2022 Year in Review
Like any year before it, agriculture had its share of challenges in 2022, but the industry also hit significant milestones and ultimately persevered.
While fertilizer prices and the conflict between the Ukraine and Russia impacted farmers across the United States, the Mid-Atlantic also dealt with its own unique challenges while celebrating its achievements.
As the agriculture industry prepares for 2023, here’s a review of 2022.
Heading into last year, farmers faced steep price increases on most of the inputs they need to farm.
“It’ll be a lot of sharpening the pencil and deciding what is going to be the best crop mix for the 2022 growing season,” Southampton County, Va., farmer, Richard Kitchen, said last January.
As for farm sales, farmers’ market activity was picking back up in the winter as pandemic restrictions continued to ease. The restrictions forced many retail-facing farms to pivot to online ordering, on-farm pickup and other means to get their products to customers
“The small farmer proved that we’re an integral, important part of the food system,” said Becky Gurley who helped start Chesapeake Farm to Table, an online aggregator of area farm products. “We could turn on a dime.”
January also saw the start of large meetings and events returning to an in-person format. The Mid-Atlantic Nursery and Trade Show in Baltimore was one of the first with 5,700 on-site attendees.
“While our foot traffic was lighter than pre-pandemic times, I’m extremely proud that we were able to bring together green industry suppliers and buyers in Baltimore this year,” said Vanessa Finney, MANTS executive vice president.
After winning the Executive Mansion in Virginia, Gov. Glenn Youngkin in January selected Matt Lohr as Secretary of Agriculture and Joe Guthrie as Commissioner of the Department of Agriculture and Consumer Services.
As a fifth-generation farmer, Lohr was raised on a Virginia century family farm in the Shenandoah Valley. During the pandemic, Lohr served as the chief of the USDA-Natural Resources Conservation Service, and previously served in the Virginia House of Delegates from 2006-10 and as the VDACS commissioner. Guthrie was raised on his family’s farm in Pulaski County, and received his bachelor’s degree in agricultural economics from Virginia Tech. He was named Virginia Tech’s Man of the Year as the outstanding graduating senior in 1989. He served several years on the local school board, Board of Supervisors and was a senior instructor at Virginia Tech and has been teaching courses in business management, finance, communications, and leadership in the Agricultural Technology Program.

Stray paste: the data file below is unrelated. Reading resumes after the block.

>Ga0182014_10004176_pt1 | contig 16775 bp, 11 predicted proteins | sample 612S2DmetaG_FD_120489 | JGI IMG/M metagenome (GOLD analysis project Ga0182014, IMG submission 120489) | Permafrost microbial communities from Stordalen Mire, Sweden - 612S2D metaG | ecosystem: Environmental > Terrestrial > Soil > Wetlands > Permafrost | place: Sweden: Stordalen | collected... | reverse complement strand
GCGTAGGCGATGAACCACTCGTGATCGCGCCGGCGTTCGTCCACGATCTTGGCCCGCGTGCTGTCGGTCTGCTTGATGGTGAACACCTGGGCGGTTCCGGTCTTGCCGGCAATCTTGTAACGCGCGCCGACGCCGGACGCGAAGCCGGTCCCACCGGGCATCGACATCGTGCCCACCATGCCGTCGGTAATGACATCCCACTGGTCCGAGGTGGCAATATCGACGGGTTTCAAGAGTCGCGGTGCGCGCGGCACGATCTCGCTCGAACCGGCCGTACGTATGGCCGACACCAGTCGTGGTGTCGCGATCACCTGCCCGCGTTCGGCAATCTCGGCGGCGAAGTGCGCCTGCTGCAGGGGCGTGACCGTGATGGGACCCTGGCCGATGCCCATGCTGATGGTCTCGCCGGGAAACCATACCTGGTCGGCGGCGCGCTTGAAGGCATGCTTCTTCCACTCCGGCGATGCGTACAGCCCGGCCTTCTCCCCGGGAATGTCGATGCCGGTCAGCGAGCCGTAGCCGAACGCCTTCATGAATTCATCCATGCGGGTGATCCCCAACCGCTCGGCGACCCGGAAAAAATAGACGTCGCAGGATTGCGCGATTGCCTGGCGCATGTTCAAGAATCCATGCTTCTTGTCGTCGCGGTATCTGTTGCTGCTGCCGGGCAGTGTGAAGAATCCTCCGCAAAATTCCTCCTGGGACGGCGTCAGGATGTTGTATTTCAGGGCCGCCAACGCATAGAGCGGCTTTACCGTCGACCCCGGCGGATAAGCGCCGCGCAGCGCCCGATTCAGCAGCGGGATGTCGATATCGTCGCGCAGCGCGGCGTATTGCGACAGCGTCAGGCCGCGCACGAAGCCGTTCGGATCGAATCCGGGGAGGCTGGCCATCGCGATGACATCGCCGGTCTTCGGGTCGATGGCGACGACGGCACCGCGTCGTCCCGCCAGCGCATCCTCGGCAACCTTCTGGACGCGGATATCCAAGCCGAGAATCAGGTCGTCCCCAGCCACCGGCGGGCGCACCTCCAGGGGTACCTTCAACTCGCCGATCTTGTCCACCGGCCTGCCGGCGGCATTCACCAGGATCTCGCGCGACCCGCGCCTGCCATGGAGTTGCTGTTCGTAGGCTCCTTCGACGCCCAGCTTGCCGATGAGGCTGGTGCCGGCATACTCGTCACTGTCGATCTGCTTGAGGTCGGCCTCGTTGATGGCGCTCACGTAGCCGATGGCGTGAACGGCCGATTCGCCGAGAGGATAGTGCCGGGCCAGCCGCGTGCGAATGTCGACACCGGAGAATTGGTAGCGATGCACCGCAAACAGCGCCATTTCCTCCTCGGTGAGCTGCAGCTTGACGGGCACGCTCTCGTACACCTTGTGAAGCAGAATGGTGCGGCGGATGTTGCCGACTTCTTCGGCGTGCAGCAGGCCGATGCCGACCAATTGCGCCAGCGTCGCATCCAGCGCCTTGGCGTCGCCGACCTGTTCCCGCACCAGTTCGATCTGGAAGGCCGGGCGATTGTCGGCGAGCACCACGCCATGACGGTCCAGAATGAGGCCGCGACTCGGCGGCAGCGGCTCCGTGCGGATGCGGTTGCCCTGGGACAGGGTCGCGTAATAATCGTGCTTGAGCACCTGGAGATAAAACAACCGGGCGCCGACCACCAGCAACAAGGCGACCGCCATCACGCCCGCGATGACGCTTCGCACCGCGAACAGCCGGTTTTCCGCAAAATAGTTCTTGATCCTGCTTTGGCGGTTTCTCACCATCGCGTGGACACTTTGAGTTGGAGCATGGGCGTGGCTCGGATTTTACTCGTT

In Maryland, Steve Connolly was appointed to be Deputy Secretary at the Maryland Department of Agriculture.
Also in January, the Talbot Corn Club celebrated its 70th anniversary and continued as the oldest continuous yield improvement program of its kind.
February brought concern to poultry farmers as confirmed cases of highly pathogenic avian influenza increased in wild birds. By the end of the month it was confirmed on a commercial poultry farm in New Castle County, Del. It was the first time the disease reached a commercial farm in Delaware since 2004. State and federal officials depopulated the affected birds, restricted movement to and from nearby farms and sanitized the infected premises.
In March, the disease was found on two farms in Cecil County, one farm in Queen Anne’s County and one farm in Kent County, Del. Owing to warmer weather and diligent biosecurity practices in the industry, the disease stayed away from commercial farms until November when it was confirmed in poultry on a Washington County farm.
On Feb. 24, Russia invaded the Ukraine and as its impact rippled through world markets, ag specialists urged farmers to pay attention.
“I encourage all of you to step back with your teams and really look hard at what other vulnerabilities exist in your supply chain, in your sales,” said Brett Bruen, former White House director of global engagement, while speaking at the Virginia Governor’s Conference on Agricultural Trade in March.
Maryland celebrated farm operations in March. The Mark and Vicky Eck family of Queen Anne’s County was inducted into the Governor’s Agriculture Hall of Fame and the agriculture department honored eight operations with Century Farm status. In May, four farms in Delaware joined the state’s Century Farm club.
In April, Second Chances Farm, an indoor hydroponic vertical farm started with much fanfare in 2019 closed its facility in Wilmington, Del. The 48,000 square-foot operation grew leafy greens and employed ex-convicts with the mission to reduce recidivism.
Later in the month, the Southern Maryland Agriculture Development Corporation received a boost with guaranteed funding through 2025. Gov. Larry Hogan signed legislation budgeting $900,000 to SMADC annually. Without the law, the group’s state funding was set to end in 2023.